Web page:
So, you ask, what's the problem? Or, if you prefer, what's the beef? (Sorry, couldn't pass that one up.) The problem is a relatively simple one. The definitions of "farming" in the ISO and AAIS farm liability coverage forms do not contemplate these exposures as "farming." As such, there would be no coverage provided under either form unendorsed.
ISO's Farm Liability Coverage Form FL 00 20 10 06 specifically states
This insurance does not apply to: … b. "Personal injury": (1) Business Pursuits—Arising out of or in connection with a "business" engaged in by an "insured." … 4. "Business" means a trade, profession, occupation, enterprise or activity, other than "farming" or "custom farming," which is engaged in for the purpose of monetary or other compensation.… 7. "Farming" means the operation of an agricultural of aquacultural enterprise, and included the operation of roadside stands, on your farm premises, maintained solely for the sale of farm products produced principally by you. Unless specifically indicated in the Declarations, "farming" does not include: a. Retail activity other than that described above; or b. Mechanized processing operations.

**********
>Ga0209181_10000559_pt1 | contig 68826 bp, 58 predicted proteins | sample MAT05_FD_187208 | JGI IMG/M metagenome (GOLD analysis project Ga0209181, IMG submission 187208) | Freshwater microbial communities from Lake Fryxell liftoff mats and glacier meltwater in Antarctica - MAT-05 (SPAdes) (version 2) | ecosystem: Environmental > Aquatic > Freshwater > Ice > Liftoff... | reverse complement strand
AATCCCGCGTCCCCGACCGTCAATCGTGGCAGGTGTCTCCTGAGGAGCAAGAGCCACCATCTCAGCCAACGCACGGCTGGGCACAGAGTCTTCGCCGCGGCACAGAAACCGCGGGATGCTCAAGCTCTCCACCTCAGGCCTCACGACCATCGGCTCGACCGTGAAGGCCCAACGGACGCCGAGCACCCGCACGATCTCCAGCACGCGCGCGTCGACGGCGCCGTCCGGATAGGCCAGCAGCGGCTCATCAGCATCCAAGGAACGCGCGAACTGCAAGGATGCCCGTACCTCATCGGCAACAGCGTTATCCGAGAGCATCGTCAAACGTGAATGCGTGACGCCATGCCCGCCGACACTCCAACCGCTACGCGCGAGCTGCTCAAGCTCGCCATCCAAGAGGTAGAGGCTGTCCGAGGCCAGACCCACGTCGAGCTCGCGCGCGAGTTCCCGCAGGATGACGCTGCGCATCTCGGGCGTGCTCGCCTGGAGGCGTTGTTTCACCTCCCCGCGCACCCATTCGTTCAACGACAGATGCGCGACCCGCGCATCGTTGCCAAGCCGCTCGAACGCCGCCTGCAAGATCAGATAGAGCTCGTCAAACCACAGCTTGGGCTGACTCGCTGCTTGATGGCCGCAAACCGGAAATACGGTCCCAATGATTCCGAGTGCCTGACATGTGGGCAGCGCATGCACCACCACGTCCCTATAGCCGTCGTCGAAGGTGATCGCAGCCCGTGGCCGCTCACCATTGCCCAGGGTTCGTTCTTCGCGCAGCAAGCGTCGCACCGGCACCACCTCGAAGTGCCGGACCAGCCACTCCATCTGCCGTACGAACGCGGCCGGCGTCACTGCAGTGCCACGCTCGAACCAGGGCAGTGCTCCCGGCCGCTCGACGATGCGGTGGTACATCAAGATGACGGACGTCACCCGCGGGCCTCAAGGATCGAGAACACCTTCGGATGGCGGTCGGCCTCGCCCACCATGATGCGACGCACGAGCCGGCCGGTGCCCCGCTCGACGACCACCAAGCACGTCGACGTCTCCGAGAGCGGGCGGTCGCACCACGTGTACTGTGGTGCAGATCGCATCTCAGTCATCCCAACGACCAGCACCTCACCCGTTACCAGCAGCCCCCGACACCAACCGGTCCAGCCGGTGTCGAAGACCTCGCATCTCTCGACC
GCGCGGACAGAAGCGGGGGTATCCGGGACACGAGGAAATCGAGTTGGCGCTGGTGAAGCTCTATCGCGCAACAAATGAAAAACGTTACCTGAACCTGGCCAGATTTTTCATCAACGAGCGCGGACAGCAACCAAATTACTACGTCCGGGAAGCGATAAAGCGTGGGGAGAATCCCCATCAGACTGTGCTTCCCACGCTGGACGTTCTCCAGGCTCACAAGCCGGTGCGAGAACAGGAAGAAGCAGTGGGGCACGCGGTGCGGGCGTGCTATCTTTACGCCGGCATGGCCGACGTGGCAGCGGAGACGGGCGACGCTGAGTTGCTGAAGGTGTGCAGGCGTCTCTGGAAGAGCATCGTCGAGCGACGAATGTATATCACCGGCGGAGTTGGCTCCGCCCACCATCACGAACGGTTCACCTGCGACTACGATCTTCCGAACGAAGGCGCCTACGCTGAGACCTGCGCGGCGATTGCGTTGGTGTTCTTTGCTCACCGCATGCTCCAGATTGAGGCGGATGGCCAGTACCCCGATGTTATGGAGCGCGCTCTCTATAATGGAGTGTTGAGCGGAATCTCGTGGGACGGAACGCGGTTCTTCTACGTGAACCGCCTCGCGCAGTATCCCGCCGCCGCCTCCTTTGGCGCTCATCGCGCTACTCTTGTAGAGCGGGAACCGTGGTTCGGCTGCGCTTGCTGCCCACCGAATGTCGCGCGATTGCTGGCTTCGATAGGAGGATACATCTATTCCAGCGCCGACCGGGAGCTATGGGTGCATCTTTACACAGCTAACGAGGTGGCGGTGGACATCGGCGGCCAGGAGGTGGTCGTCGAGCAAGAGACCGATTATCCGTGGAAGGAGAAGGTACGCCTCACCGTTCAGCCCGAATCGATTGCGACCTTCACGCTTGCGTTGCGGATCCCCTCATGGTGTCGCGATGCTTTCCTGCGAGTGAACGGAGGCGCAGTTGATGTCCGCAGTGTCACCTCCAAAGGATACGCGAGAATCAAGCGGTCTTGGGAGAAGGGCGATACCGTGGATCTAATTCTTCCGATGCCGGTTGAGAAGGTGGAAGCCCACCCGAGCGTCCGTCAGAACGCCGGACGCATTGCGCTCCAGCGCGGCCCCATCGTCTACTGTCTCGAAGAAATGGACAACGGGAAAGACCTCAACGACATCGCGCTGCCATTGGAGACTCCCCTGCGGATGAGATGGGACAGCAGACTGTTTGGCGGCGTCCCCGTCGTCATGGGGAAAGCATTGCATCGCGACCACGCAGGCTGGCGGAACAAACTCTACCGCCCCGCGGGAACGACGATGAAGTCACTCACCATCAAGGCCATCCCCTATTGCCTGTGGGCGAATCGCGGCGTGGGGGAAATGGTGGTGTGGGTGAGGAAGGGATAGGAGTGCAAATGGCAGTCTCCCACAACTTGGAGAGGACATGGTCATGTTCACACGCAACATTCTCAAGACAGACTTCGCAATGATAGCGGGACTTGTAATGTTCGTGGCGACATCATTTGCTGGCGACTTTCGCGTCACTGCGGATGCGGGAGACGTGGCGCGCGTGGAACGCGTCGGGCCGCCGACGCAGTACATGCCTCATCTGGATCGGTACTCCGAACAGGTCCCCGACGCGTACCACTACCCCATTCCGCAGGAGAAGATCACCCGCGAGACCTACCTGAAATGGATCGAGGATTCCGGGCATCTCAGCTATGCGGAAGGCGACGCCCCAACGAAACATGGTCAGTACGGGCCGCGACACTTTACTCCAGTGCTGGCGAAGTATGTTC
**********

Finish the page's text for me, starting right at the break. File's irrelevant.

The AAIS GL-2 Ed. 2.0 Personal Liability Coverage (farm) defines "farming" under definition #8 to mean
… the ownership, maintenance or use of premises for the production of crops or the raising or care of livestock, including all necessary operations. "Farming" also includes the operations of roadside stands and "farm" markets maintained principally for the sale of the "insured's" own "farm" products, but it does not include other retail activities.
The exclusions in the coverage form state, "This Personal Liability Coverage does not apply to: … 1. H. 'bodily injury' or 'property damage' which results in activities related to the 'business' of an 'insured,' except as provided for by an Incidental Business Coverage."
Unendorsed, neither policy would apply to agritainment or agritourism activities—unless the insured could prove that they were actually "farming" operations. While the exposures to injury (either bodily injury or property damage) may emanate from the insured's "farming" operations, none of the items shown previously (in my mind) reach the definition of "farming."